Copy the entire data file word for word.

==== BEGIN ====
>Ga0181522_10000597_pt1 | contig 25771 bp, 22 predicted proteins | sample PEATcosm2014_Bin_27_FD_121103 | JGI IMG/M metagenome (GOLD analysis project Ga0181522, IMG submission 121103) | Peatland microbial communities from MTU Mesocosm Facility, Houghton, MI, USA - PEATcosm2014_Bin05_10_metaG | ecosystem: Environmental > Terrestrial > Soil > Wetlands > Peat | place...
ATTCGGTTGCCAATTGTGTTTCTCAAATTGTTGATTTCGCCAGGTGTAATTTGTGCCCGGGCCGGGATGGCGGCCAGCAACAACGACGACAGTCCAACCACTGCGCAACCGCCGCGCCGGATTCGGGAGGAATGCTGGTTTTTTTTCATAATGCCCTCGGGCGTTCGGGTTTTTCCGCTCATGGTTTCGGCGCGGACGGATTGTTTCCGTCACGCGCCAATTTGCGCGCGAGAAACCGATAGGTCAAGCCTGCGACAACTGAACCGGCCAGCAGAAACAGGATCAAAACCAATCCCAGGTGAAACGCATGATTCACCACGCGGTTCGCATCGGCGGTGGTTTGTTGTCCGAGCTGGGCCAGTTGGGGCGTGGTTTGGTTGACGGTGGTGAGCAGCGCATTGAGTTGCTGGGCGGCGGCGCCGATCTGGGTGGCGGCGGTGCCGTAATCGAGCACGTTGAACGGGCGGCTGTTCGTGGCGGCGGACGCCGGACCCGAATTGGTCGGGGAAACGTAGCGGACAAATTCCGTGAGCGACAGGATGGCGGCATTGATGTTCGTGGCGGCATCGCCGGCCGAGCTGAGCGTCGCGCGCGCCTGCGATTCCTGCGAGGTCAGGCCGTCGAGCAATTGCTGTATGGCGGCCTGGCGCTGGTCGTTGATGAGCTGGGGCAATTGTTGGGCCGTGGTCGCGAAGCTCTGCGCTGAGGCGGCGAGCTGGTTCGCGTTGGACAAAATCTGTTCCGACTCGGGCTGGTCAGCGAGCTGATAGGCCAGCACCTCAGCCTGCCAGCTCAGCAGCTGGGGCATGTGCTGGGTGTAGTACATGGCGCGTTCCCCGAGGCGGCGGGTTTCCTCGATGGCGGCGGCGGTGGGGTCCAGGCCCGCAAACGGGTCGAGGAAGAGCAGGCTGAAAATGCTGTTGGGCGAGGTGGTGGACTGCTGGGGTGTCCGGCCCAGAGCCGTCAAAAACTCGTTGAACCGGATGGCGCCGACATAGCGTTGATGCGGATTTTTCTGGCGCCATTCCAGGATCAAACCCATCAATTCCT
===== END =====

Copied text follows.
>Ga0181522_10000597_pt1 | contig 25771 bp, 22 predicted proteins | sample PEATcosm2014_Bin_27_FD_121103 | JGI IMG/M metagenome (GOLD analysis project Ga0181522, IMG submission 121103) | Peatland microbial communities from MTU Mesocosm Facility, Houghton, MI, USA - PEATcosm2014_Bin05_10_metaG | ecosystem: Environmental > Terrestrial > Soil > Wetlands > Peat | place...
ATTCGGTTGCCAATTGTGTTTCTCAAATTGTTGATTTCGCCAGGTGTAATTTGTGCCCGGGCCGGGATGGCGGCCAGCAACAACGACGACAGTCCAACCACTGCGCAACCGCCGCGCCGGATTCGGGAGGAATGCTGGTTTTTTTTCATAATGCCCTCGGGCGTTCGGGTTTTTCCGCTCATGGTTTCGGCGCGGACGGATTGTTTCCGTCACGCGCCAATTTGCGCGCGAGAAACCGATAGGTCAAGCCTGCGACAACTGAACCGGCCAGCAGAAACAGGATCAAAACCAATCCCAGGTGAAACGCATGATTCACCACGCGGTTCGCATCGGCGGTGGTTTGTTGTCCGAGCTGGGCCAGTTGGGGCGTGGTTTGGTTGACGGTGGTGAGCAGCGCATTGAGTTGCTGGGCGGCGGCGCCGATCTGGGTGGCGGCGGTGCCGTAATCGAGCACGTTGAACGGGCGGCTGTTCGTGGCGGCGGACGCCGGACCCGAATTGGTCGGGGAAACGTAGCGGACAAATTCCGTGAGCGACAGGATGGCGGCATTGATGTTCGTGGCGGCATCGCCGGCCGAGCTGAGCGTCGCGCGCGCCTGCGATTCCTGCGAGGTCAGGCCGTCGAGCAATTGCTGTATGGCGGCCTGGCGCTGGTCGTTGATGAGCTGGGGCAATTGTTGGGCCGTGGTCGCGAAGCTCTGCGCTGAGGCGGCGAGCTGGTTCGCGTTGGACAAAATCTGTTCCGACTCGGGCTGGTCAGCGAGCTGATAGGCCAGCACCTCAGCCTGCCAGCTCAGCAGCTGGGGCATGTGCTGGGTGTAGTACATGGCGCGTTCCCCGAGGCGGCGGGTTTCCTCGATGGCGGCGGCGGTGGGGTCCAGGCCCGCAAACGGGTCGAGGAAGAGCAGGCTGAAAATGCTGTTGGGCGAGGTGGTGGACTGCTGGGGTGTCCGGCCCAGAGCCGTCAAAAACTCGTTGAACCGGATGGCGCCGACATAGCGTTGATGCGGATTTTTCTGGCGCCATTCCAGGATCAAACCCATCAATTCCT